The Movie Waffler New Release Review (DVD/VOD) - THE QUAKE | The Movie Waffler

New Release Review (DVD/VOD) - THE QUAKE

the quake review
Sequel to the breakout 2015 Norwegian disaster movie The Wave.

Review by Benjamin Poole

Directed by: John Andreas Andersen

Starring: Kristoffer Joner, Ane Dahl Torp, Edith Haagenrud-Sande, Kathrine Thorborg Johansen, Jonas Hoff Oftebro

the quake poster

The Quake, a Norwegian disaster film, is the sequel to The Wave (wherein the catastrophe is a tsunami to The Quake’s temblor), which was Norway’s bid for Foreign Film honours at the 2015 Oscars. It looks alright, too, The Wave, locating its upheaval in persuasively scary scientific contexts and verisimilitudinous realisations of disaster. Here, we even pick up with the central characters of the predecessor: a beleaguered geologist (Kristian: Kristoffer Joner) and his, now estranged, family. For obvious reasons, sequelisation of disaster films is an intriguing rarity (soft spot for Beyond the Poseidon Adventure here), although the distributors have decided against the (potentially amazing) title, 'The Wave 2: Quake' or similar, most likely in an attempt to sell this solid genre product to global audiences as a singular proposition, a venture which The Quake largely pulls off.

the quake review

The Hollywood disaster movie is almost exclusively the province of The Rock, these days: big pricey displays need big profitable four quadrant appeals, after all (although the reportedly disappointing returns of Skyscraper indicate the financial risk inherent to the genre). Are disaster films the apex of mainstream, blockbuster cinema? Everything is bigger: the spectacle, the stars, the stakes. Like the big screen was made for seeing the world burn in variously exciting ways. After all, our most popular films ever are disaster films (Titanic and Avengers: Endgame, the latter if you squint a bit). Where does The Quake fit in with such an extravagant hegemony?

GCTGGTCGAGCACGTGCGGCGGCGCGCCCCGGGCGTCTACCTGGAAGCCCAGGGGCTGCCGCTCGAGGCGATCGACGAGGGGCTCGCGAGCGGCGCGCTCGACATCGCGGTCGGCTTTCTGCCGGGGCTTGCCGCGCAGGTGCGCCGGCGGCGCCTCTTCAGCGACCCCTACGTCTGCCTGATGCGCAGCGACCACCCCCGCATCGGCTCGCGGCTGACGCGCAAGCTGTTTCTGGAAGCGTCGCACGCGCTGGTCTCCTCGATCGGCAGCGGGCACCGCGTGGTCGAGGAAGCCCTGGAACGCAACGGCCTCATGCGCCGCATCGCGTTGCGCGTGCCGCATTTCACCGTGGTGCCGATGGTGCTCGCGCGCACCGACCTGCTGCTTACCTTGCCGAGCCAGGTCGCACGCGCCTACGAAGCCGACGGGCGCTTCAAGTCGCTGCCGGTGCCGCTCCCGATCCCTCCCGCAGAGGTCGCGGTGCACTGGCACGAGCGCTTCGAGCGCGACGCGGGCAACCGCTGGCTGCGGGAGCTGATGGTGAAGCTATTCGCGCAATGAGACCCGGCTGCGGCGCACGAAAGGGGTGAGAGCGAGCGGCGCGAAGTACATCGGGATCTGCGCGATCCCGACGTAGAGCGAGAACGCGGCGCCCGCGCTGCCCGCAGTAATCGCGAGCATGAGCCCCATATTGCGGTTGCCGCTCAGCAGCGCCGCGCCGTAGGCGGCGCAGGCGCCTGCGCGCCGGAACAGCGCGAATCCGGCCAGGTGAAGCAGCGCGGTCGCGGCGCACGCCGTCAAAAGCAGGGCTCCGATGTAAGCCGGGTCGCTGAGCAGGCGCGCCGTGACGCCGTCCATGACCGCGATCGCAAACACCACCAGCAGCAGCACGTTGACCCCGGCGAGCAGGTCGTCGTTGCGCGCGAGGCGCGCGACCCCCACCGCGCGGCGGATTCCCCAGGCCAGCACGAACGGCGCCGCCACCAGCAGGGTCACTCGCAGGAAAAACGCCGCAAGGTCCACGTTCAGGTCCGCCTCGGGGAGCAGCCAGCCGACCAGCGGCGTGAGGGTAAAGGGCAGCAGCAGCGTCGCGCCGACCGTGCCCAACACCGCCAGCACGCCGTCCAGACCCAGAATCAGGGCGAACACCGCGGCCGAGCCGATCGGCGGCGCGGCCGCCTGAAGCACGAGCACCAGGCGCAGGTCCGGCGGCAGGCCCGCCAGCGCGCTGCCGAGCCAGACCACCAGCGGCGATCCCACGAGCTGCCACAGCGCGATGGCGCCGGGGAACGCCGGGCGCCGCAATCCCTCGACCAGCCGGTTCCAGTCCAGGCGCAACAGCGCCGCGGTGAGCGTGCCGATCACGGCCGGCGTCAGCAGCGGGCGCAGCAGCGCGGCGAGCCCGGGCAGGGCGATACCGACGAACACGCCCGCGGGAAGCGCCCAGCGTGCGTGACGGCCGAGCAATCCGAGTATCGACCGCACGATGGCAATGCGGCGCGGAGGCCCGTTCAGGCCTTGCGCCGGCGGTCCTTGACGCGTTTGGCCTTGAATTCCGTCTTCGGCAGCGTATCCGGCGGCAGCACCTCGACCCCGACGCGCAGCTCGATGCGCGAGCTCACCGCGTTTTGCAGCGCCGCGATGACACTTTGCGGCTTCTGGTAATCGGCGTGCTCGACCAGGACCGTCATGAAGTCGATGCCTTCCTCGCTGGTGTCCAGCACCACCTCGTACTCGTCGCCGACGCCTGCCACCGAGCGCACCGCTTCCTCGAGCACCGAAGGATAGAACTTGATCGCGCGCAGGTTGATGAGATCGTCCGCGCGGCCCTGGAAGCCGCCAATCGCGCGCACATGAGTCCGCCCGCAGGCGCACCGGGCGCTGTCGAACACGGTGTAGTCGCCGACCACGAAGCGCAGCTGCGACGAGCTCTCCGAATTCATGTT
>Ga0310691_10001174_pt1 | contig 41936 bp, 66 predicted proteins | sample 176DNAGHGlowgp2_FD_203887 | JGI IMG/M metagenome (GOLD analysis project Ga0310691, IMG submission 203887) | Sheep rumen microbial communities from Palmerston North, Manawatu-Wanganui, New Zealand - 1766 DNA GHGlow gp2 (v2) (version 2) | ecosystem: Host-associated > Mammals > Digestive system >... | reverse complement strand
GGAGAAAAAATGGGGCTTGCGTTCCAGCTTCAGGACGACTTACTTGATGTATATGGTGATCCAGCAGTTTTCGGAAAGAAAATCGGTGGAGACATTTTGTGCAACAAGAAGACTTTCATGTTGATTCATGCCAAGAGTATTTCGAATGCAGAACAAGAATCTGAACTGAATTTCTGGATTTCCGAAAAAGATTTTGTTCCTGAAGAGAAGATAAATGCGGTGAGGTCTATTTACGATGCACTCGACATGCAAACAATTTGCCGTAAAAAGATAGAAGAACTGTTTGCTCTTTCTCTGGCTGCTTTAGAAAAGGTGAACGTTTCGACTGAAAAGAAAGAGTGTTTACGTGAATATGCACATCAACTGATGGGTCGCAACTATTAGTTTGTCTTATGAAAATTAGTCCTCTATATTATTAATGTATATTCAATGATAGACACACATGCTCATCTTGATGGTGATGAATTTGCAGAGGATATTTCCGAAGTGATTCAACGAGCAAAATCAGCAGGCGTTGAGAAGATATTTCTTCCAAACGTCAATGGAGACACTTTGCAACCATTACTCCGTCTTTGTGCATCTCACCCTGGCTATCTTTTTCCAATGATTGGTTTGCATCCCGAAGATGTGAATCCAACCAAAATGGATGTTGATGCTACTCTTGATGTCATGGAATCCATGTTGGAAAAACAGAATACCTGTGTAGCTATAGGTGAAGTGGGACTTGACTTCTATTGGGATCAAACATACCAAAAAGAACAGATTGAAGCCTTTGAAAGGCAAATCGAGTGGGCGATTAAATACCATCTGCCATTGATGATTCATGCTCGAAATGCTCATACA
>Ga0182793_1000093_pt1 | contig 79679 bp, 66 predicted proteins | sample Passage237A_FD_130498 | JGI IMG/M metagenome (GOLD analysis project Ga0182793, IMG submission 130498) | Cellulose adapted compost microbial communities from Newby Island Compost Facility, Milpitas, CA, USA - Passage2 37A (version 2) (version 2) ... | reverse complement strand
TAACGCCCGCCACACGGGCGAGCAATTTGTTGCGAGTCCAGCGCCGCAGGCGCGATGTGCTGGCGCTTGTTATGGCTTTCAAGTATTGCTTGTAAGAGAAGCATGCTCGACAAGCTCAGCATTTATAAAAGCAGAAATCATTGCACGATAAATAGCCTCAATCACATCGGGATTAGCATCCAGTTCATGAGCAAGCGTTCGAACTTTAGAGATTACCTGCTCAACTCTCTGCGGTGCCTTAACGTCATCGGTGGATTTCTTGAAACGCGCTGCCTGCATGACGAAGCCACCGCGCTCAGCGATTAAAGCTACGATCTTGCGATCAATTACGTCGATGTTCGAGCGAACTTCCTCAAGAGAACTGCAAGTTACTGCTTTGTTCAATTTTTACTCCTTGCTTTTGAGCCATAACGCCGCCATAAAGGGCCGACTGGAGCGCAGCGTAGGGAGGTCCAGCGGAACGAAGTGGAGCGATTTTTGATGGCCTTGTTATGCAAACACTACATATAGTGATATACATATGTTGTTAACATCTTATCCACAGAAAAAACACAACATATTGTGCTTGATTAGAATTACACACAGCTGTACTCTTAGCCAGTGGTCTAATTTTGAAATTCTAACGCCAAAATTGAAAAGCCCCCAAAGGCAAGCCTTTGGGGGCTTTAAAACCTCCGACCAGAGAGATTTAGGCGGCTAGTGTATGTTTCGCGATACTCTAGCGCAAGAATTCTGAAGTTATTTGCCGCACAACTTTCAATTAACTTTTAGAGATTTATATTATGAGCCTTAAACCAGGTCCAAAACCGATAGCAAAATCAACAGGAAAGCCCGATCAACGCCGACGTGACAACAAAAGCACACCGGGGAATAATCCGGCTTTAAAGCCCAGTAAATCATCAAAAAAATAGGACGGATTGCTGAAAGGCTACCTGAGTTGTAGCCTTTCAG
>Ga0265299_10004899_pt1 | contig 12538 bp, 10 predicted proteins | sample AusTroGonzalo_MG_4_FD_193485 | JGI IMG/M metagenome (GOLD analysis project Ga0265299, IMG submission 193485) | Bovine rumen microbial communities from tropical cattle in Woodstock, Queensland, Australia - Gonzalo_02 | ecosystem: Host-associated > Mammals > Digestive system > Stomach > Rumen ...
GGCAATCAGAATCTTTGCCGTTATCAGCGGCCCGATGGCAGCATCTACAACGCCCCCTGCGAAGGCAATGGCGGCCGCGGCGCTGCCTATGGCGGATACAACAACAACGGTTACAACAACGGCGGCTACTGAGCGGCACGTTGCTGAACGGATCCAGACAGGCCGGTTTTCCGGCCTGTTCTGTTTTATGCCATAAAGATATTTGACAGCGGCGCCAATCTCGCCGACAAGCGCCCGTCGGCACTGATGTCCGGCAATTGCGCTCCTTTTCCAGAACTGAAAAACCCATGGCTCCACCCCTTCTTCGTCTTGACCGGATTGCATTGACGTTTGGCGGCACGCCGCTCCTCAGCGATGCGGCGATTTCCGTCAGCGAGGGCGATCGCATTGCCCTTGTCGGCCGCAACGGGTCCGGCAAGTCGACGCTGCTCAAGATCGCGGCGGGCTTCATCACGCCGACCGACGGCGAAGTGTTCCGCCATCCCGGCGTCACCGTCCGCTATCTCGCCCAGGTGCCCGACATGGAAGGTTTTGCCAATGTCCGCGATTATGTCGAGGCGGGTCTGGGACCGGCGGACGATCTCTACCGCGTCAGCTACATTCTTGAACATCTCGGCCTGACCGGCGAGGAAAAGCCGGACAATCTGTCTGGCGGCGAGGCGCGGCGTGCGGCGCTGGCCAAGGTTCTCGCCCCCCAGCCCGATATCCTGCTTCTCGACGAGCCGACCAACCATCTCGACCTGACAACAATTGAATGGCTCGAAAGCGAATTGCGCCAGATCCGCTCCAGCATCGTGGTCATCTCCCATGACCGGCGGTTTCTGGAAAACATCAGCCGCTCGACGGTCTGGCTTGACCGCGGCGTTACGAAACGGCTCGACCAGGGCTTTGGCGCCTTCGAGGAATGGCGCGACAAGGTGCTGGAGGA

Character is the explicit focus here, with our everyman hero experiencing an extended survivor’s guilt, and the film focussing on the bleak aftermath of the Tsunami three years earlier. The USP is developed as we find out Kristian’s wife has left him and he’s gone tonto, doing that thing of obsessively blu-tacking maps and images (mainly of people who died in the disaster) up in his spare room and not shaving. Nonetheless he’s on it though, and, through his compulsive monitoring of seismic activity, discerns that Oslo could be in for the big one (an ominous end subtitle reminds us that Norway is the most active place in Europe for earthquakes - yikes!).

the quake review

Does anyone listen to him though? Do they fuck. Because, despite its convincingly detailed character work, The Quake is reassuringly privy to the same sort of tropes and clichés that the genre is built on. The teen son has a hot girlfriend whom he’ll be able to prove himself to at some point, the littlest child wanders off inopportunely (you’d think that having survived a tsunami she’d know better). The Quake also does a solid job of establishing that tummy-dread which the first act of all disaster movies should have, although, as the film progresses, the problem is that there is a bit too much screen time devoted to broken and beaten Kristian. Consequently, you may feel that dread dissipating into something more akin to indifference as we are given more of his haunted features, his ambivalent relations with his family, his Cassandra like situation within the narrative.

the quake review

But hang in there, literally: as the end sequence is a vertiginous all timer. When the disaster does strike, it is incredible. I actually squealed at how thrillingly horrific it all was: we see it all, from massive glass and steel skyscrapers keeling over, to vast swathes of land just crumbling away into the freshly opened depths below. Furthermore, The Quake balances macro spectacle with the resultant effects, zooming in to interiors wherein people scramble against falling debris and unaccountable gravity. A thought: is the reason for the disaster film’s perennialism not the repeated visions of destruction, but the minutiae of characters helping each other, working together and even sacrificing themselves (… there’s just something in my eye, etc)? The mighty denouements of The Quake are as agonising as they are awe inspiring, with steadfast humanity triumphing over harrowing spectacle.

The Quake is on DVD and Digital May 20th.

2019 movie reviews